Kami-no-roka continued: interlude at the Yakushi-zawa hut
In the hut, it was Them and Us. To be sure, Koike-san, our host, had greeted us with perfect civility and then served us a palatable dinner. But then he and his three friends, each as weatherbeaten and grizzled as himself, withdrew to the other end of the room. Now they were hunched over their pickles and tea, embroiled in an intense discussion that all too clearly left no room for outsiders.
We’d forgotten about social structures in the Upper Corridor. For two days, it had been just the River and Us. Now we had to deal with human society. A foreign journalist once speculated that nobody really runs Japan. If you cut through the political parties, the bureaucracy, the policy advisory groups, the study associations, he suggested, you would finally break through into a kind of vacuum, empty and silent except, perhaps, for the sound of one hand clapping.
Clearly, the journalist had never visited the Kurobe. Seemingly empty, the wilderness is held in thrall by an astonishingly dense web of interests. To start with, there’s the power company that runs the dams downstream and, in the 1960s, almost managed to build yet another dam just a few hundred yards downstream from the hut we were sitting in. Then there are the public works office that puts up erosion defences and the ministry that officiates over national parks to name but a few.
But who was the cabal sitting across the room from us? And what did they represent? I could see Sawa Control itching for answers and, unlike me, he wasn’t going to wait for them. A flagon of Suntory Vile appeared on the table of the Kurobe Four, giving my companion his chance. In a lightning countermove, our bottle of Armagnac was played to centre table. “Ikaga ..” opened Sawa Control with a phrase of exquisite politesse.
The ploy worked. Koike-san introduced his companions as the local mountain rescue team and we were invited over to their table. As we were all Us now, the bond sealed with mutual toasts of brandy and Old Vile, logically a new Them was required. It was soon found: “If you have one,” advised the rescue team, “make sure you have an accident on this side of the mountain.” Our helicopter pilots, they said, will fly in the very nap of the earth until they find you, while Theirs – from over the other side of the mountain – they’ll just circle once high up, then skive off home.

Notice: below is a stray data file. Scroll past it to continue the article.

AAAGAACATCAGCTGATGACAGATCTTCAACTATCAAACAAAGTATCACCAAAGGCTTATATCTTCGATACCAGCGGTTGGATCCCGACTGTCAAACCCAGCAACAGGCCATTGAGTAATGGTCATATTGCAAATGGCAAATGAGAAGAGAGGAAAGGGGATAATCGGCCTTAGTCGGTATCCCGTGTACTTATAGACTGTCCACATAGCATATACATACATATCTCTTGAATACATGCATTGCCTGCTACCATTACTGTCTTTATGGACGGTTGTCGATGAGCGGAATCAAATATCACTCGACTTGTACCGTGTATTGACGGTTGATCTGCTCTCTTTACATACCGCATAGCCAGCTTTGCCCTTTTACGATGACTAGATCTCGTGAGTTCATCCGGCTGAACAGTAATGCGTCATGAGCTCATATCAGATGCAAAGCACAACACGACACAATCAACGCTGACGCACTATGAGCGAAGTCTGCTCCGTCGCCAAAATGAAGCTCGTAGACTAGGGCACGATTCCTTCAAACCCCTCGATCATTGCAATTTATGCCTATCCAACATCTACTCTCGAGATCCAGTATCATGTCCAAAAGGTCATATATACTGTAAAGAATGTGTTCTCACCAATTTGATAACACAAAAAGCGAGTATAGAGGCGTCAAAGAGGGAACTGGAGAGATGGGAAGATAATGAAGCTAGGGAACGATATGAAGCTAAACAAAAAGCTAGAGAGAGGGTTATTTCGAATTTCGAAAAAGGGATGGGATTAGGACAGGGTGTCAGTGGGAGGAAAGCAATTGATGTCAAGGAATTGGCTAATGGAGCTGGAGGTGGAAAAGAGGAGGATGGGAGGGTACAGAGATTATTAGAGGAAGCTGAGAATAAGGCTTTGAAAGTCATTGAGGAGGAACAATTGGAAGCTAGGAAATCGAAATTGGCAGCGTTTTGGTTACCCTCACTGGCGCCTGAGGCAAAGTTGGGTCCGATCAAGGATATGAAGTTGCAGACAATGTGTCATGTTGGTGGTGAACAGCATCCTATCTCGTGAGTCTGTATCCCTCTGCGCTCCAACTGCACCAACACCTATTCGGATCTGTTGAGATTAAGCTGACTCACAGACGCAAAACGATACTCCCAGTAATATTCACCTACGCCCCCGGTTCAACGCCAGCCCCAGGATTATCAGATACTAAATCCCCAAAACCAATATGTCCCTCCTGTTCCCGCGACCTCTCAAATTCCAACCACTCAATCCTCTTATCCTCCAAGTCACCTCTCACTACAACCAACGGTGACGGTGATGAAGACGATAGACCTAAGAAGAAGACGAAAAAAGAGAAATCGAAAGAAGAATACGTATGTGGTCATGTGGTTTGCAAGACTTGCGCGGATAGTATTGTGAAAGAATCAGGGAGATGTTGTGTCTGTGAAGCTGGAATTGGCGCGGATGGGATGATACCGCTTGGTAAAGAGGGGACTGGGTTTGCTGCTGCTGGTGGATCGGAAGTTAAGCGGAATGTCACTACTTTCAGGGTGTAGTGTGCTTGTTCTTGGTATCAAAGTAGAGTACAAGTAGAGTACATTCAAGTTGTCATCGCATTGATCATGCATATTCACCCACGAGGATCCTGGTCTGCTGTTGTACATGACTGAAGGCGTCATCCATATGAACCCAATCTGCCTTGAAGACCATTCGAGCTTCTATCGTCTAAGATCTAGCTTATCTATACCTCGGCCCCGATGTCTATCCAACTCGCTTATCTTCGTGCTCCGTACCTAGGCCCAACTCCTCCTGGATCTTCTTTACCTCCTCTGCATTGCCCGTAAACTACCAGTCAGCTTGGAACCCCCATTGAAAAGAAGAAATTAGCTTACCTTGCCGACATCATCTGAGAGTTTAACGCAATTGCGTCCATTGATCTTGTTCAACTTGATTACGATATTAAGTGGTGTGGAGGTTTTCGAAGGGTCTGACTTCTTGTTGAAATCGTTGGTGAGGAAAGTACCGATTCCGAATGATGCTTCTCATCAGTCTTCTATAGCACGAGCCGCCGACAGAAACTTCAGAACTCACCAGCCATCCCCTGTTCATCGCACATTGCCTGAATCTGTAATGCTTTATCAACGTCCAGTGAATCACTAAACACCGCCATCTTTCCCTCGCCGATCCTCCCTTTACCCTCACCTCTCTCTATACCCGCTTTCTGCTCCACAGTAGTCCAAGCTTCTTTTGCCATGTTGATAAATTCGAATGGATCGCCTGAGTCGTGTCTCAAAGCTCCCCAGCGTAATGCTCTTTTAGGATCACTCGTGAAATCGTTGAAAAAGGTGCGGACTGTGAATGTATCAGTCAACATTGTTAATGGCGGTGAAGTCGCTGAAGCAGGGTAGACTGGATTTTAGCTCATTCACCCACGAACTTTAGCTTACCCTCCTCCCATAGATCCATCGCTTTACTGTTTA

We nodded, and took another sip of Armagnac, or was it Vile. Nothing personal, you understand, but you can’t expect much from the guys from the other side. They’re Them, you see. Our new friends slipped us another survival hint: if you’re smoking your fish down by the river, make sure you set your tent a good distance away, or the bears might act up when they stroll over to investigate the delicious smell of roasting iwana.
Our hosts were so fond of this trout-like fish that they’d set up a society to love it, they told us. How was that again? Back in Kanmuri’s day the rockpools teemed with iwana, but for some reason they’d become scarce in recent years. The iwana lovers tried to keep fishing within limits – I was glad that no rods were poking out of our packs – and they took fish out of the main river in order to restock the tributaries.
Others had taken a different tack. A cosmetics firm from Gifu – did I really hear that right – had just tried to bring in iwana fry from another river by helicopter. Fortunately, the Iwana Appreciation Society had managed to foil this plot; no alien fish were wanted in this river. They wouldn't mix well with the ancient stock that, with its bloodline unpolluted, has inhabited the Kurobe for ages eternal etc.
It was outrageous, we assented, that Outsiders should meddle with Our River. Speaking of which, I’d just noticed a yellowed photo on the wall of the Kurobe in full flood. On our way up the river, we’d seen tree trunks and rafts of driftwood lodged, it seemed, impossibly high above our heads on rocky ledges. Now the photo confirmed what the wreckage had been trying to tell us.
What about that typhoon? The rescue crew were sanguine. The storm’s eye had missed Honshu and was now sailing up the Japan Sea. We’d be all right, they said. It wouldn’t tangle with the Northern Alps. Anyway, it would be our problem if it did. On that note, we went to bed. It was high time. I could no longer tell the difference between Armagnac and Old Vile.